The recent example of  Telefonica investing $25m in proves a great example of a telco understanding that the in the pursuit for growth, there is a need to search beyond the existing portfolio. positions itself directly in the crossroads between apps, HTML4 and cloud computing. That position has been recognized by Telefonica and if successful, will have a great service to offer  customers.More importantly, Telefonica will own a powerful technology which could be licensed to  OS and OEM vendors.

Since the 1980’s Orange has started several startup innovation initiatives in the struggle against  becoming obsolete in the fast changing digital environment which they are part of. Through the years, Orange and most of the other telecoms have been searching for the next big thing, but the pursuit of the next Facebook or Google has proven futile. That’s why Orange has made a step which leverages the advantages of  VC funding. Orange’s €300m VC fund invests in the most promising startups on the market, and in return, Orange has the possibility to assimilate the startups for use in their products as they see fit. Most importantly, such a fund gives  Orange opportunity to be in the driver’s seat of  technological development making them more able to adapt to the ever changing market.

Cooperation between the music streaming service Deezer and  Deutsche Telekom has proven itself extremely lucrative as it has allowed  DT to position itself as a operator which is aligned with market trends. DT recognized the potential of the Deezer platform and instead of building its own platform and competing with Deezer, they decided to partner with them. Having a deep understanding of where their strengths lie, DT now offers a music streaming service to their existing customers as a part of their subscription, or as a VAS, depending on customer type. Customers are now this enjoying premium service for fraction of cost while enjoying the perks of DT customer care and the ease of having this service billed to their normal telco invoice. The monetary and non monetary return, for the both DT and Deezer, has proven to be very high.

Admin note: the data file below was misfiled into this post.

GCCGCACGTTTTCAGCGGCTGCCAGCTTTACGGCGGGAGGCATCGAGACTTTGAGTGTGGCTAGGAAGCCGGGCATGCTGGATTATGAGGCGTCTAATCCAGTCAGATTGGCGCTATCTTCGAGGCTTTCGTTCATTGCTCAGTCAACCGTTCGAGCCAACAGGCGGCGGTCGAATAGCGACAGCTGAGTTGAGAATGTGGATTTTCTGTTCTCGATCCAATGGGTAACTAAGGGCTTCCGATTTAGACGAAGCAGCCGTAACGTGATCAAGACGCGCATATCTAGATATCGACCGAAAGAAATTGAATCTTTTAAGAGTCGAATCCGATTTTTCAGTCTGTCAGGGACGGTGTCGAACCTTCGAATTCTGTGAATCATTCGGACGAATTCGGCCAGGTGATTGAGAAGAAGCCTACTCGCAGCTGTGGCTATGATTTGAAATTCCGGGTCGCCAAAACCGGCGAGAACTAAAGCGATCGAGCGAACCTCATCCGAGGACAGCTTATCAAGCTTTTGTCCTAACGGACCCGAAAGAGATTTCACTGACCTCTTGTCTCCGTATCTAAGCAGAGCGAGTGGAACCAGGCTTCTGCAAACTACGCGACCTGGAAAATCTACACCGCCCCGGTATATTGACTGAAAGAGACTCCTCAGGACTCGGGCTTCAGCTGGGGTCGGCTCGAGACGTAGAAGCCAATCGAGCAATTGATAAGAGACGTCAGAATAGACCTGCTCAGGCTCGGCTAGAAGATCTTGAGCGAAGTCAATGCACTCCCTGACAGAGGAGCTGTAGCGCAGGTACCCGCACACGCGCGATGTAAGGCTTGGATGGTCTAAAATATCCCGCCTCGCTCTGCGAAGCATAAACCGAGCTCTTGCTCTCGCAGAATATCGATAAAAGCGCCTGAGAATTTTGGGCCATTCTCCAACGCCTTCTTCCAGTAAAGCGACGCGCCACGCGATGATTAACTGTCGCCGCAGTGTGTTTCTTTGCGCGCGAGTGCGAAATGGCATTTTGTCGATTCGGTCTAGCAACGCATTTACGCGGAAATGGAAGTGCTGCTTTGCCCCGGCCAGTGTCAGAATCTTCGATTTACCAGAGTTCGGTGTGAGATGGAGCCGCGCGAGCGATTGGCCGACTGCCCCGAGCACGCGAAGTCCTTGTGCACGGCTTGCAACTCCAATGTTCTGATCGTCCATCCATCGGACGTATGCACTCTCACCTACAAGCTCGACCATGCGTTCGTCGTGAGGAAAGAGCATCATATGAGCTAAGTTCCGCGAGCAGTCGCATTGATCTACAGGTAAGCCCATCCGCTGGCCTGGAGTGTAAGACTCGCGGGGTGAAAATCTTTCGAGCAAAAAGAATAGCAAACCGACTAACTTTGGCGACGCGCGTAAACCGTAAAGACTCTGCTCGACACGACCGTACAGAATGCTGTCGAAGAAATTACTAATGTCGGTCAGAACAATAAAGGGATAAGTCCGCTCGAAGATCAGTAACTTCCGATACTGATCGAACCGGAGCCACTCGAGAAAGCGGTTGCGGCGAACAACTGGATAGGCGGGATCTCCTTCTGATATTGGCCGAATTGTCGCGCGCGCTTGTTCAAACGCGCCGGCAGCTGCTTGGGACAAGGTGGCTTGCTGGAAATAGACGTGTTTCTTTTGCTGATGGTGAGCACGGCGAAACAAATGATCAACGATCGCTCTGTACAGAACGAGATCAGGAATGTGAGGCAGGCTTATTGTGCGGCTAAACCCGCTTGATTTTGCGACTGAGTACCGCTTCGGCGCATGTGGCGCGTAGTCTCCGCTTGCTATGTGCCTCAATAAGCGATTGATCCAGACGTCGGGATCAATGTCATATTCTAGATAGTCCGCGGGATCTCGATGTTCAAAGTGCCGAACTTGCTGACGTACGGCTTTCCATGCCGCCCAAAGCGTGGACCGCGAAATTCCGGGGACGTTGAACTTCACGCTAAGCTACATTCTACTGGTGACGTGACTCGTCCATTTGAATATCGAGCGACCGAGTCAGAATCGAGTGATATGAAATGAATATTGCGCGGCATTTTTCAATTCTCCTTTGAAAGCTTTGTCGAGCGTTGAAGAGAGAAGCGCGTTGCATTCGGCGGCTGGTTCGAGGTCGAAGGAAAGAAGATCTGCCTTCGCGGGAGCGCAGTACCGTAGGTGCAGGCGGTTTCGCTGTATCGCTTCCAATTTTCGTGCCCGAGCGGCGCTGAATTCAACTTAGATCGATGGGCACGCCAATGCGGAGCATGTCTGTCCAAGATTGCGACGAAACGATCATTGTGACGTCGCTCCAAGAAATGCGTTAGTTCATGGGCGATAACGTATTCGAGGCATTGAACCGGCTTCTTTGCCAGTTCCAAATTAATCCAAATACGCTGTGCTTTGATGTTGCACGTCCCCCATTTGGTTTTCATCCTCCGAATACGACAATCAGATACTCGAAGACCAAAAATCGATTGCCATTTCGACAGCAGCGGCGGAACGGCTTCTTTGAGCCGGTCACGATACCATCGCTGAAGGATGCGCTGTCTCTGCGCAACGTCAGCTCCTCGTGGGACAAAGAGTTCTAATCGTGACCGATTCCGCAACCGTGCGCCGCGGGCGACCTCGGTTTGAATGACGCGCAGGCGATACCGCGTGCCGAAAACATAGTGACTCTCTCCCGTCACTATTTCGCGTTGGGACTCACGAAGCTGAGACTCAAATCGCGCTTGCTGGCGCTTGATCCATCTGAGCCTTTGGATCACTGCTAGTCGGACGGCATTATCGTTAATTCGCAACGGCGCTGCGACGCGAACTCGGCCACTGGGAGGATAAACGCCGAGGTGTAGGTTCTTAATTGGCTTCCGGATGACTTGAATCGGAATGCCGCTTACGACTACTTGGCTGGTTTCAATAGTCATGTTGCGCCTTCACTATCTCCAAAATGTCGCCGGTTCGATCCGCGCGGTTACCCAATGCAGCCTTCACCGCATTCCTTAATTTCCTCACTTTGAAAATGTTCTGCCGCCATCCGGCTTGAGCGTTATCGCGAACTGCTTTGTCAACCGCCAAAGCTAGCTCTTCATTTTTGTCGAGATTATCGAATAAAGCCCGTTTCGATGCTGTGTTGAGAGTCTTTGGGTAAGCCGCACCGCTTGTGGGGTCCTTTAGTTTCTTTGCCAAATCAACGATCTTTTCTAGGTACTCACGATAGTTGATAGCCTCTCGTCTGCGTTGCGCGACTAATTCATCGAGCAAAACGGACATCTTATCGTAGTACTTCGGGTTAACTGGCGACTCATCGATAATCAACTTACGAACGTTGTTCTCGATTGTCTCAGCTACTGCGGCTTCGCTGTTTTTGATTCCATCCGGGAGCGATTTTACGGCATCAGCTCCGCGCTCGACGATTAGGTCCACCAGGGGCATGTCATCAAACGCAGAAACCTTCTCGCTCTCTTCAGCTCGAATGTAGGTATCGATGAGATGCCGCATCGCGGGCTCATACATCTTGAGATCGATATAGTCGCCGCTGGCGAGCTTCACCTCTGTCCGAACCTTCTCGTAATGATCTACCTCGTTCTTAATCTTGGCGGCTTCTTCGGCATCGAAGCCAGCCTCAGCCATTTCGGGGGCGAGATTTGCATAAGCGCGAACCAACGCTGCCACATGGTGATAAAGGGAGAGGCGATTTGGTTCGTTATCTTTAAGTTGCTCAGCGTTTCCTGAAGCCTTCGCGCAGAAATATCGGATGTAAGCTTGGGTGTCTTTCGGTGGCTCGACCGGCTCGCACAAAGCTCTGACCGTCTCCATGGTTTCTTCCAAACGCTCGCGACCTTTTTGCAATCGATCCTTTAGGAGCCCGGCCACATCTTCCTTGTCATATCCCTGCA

Start at the customers and then reach out to the ecosystem

Most successful telecoms now are coming to understand the complexity of the mobile app ecosystem. After  initial resistance, they are observing that the market is not a zero sum game and that there is high potential in  partnering with  OTTs. Each and every telco operator starts from a different position and has different strategic goals. Finding new revenue streams, leading the market in technological development, or providing the best customer care to their customers can all be achieved if situation is approached correctly.  Trying to copy the successes  of other telecoms is not the smartest path to take. This path could lead to a gradual displacement and loss of much more than simply the predicted 28% of  voice & messaging revenues by 2018. . Instead , telecoms need to understand  their customer’s needs , where their strengths lie and how to leverage the  opportunities available in the ecosystem.


[1] Report: The Future Value of Voice and Messaging, Telco 2.0